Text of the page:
Mulch Fires in Marlboro

In the past few weeks, the Robertsville Fire Company has responded to nearly 10 reported mulch fires in our response area. We would like to share with you some information about Fire Prevention on the topic of mulch:

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(July 2, 2014 Mulch Fire in Marlboro Commons adjacent to Ethan Allen. Mulch burns beneath the surface first before extending to fence)

TIPS TO PREVENT MULCH FIRES

Many people who live and work in Marlboro and other areas take great pride in their landscape decorating. Residents beautify their homes and businesses with scenic floral arrangements and the outward appearance of their buildings and homes is very important to them. Commonly applied after shrubs and ground covers are planted in the landscape, mulches are chosen for aesthetic appeal, color, price, organic content, nutrient content, weed reduction, dust abatement, and soil moisture retention. Regardless of which mulch is used, taking precautions can prevent mulch fires.

Thousands of mulch fires are reported annually in every state.  Mulch fires occur year-round but primarily in the summer when there is little rainfall. As a result, vegetation and landscaping materials become dried out, allowing for easy ignition.  Often, burning mulch is up against the side of a residential or commercial structure, where it can go unnoticed. This burning/smoldering mulch may eventually ignite the underneath of the siding and then spread into the structural components of the building and cause extensive damage.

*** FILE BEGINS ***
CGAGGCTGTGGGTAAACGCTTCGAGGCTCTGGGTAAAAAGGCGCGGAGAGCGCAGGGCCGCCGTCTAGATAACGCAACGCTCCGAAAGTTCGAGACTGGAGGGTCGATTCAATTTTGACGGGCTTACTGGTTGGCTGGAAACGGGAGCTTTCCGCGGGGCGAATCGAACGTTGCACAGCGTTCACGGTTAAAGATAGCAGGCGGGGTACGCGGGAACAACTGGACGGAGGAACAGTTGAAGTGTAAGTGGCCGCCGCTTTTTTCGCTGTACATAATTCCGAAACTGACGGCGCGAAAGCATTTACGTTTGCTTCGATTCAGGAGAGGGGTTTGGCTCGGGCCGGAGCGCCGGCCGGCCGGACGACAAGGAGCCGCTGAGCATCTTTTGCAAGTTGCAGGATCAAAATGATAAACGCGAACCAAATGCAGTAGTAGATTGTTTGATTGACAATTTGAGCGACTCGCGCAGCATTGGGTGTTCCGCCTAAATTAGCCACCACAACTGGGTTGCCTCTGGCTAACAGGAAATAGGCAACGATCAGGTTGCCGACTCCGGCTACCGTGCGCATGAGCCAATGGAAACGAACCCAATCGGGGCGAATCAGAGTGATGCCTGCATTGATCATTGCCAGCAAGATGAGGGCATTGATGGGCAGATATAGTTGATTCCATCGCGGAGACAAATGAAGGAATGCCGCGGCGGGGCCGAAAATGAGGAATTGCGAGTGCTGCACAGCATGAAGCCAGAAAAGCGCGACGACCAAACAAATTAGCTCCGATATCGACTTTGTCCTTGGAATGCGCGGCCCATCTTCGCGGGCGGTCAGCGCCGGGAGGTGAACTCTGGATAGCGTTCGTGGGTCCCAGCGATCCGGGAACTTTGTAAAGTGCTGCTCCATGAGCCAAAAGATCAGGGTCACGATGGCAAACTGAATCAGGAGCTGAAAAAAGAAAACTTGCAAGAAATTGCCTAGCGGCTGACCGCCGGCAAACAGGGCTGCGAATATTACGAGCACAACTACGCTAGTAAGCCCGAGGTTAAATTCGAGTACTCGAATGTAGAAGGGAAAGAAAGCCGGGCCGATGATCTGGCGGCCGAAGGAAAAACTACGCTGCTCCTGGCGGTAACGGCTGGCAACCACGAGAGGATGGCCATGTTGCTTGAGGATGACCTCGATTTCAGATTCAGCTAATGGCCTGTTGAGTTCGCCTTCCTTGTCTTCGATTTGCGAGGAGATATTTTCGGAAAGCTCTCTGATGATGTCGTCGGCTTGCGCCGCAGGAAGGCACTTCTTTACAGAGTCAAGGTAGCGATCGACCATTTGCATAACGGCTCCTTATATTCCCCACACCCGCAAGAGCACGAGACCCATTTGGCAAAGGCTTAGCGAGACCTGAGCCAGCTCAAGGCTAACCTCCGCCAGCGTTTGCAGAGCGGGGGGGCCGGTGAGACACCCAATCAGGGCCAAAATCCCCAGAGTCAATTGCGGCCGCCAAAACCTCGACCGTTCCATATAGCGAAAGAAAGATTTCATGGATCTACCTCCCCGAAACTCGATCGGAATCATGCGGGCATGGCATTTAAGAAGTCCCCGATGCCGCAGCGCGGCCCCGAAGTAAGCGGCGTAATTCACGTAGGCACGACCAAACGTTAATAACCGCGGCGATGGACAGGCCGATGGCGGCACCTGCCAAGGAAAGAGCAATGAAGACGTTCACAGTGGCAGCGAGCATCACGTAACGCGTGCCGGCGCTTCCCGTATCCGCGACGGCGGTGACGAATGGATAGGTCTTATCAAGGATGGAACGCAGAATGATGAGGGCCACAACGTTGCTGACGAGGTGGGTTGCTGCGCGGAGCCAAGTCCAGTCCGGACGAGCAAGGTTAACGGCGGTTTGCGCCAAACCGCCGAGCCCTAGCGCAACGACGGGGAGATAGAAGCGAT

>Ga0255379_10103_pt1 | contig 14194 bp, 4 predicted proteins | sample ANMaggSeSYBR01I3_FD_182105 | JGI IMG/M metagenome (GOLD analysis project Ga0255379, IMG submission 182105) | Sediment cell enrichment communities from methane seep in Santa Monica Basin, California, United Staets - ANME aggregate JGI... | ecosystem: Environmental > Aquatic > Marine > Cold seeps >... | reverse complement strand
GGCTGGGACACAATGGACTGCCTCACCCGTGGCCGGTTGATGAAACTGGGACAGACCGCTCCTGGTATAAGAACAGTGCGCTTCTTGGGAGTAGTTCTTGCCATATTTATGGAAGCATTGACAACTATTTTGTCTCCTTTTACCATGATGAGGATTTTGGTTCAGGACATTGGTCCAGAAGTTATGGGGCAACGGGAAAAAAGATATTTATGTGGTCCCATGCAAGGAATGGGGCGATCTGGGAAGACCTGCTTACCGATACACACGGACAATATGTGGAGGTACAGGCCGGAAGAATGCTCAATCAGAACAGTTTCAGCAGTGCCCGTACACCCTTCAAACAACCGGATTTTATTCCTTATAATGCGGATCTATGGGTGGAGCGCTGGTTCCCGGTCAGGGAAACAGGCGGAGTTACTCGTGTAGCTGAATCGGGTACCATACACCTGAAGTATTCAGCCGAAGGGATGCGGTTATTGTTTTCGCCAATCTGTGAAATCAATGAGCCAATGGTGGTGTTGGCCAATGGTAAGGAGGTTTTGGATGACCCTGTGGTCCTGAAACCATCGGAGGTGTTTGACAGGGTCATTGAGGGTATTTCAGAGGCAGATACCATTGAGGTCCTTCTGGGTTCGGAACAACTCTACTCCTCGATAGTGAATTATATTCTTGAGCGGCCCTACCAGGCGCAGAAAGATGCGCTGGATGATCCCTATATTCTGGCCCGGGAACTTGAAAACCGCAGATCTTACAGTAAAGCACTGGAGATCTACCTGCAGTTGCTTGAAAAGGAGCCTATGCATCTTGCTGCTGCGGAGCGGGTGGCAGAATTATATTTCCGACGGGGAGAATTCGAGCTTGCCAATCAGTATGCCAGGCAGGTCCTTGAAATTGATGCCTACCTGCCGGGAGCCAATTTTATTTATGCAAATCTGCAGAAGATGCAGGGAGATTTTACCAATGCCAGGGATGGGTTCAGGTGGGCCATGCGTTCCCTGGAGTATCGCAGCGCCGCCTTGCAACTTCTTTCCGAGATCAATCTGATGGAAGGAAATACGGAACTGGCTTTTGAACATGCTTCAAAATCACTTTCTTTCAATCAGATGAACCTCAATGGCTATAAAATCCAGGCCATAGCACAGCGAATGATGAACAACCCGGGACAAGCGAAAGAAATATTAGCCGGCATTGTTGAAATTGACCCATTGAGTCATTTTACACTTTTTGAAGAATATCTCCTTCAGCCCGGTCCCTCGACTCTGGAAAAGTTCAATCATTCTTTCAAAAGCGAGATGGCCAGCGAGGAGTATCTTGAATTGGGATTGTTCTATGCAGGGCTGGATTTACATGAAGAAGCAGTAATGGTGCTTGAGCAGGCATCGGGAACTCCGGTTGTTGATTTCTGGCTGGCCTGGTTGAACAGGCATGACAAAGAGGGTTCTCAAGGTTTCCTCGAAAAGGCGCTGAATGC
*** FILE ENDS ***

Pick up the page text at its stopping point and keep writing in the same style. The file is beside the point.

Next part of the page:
Factors such as below-average rainfall, extremely dry conditions, warm temperatures, and abnormal winds increase the risk of serious damage from mulch fires. There is a significant increase in mulch fires in areas that have drought-like conditions. Another key factor in the increase of mulch fires has been the prohibitions on smoking indoors enacted by state/local governments and private businesses. Cigarette and cigar smokers often discard lighted smoking materials, including matches, into the landscaped areas as they enter buildings, which has been the cause of ignition for many mulch fires.

PREVENTING MULCH FIRES

To reduce the potential for a fire in landscaping mulch, follow these guidelines:

  • Recognize that when the weather is hot and there has been little or no rain for an extended time, mulch fires can start more readily.
  • Provide approved receptacles for smoking materials at all entrances to public and residential buildings, and in designated smoking areas. Do not use mulch in or near these areas.
  • Provide a minimum 18-inch clearance between landscaped mulch beds and combustible building materials (i.e. FENCES).
  • Provide proper clearance for electric devices such as decorative lights by following the manufacturer’s instructions.
  • Keep landscaped mulch beds moist, if possible.
  • Use noncombustible mulch such as rock or pea gravel around the gas meter and next to the combustible portions of the structure.
  • Use only the manufacturer’s recommended size/wattage for yard light bulbs.
  • Use only electrical devices and cords listed for outdoor use, and follow the manufacturer’s specifications.
  • Consider replacing landscaping mulch with decorative stone.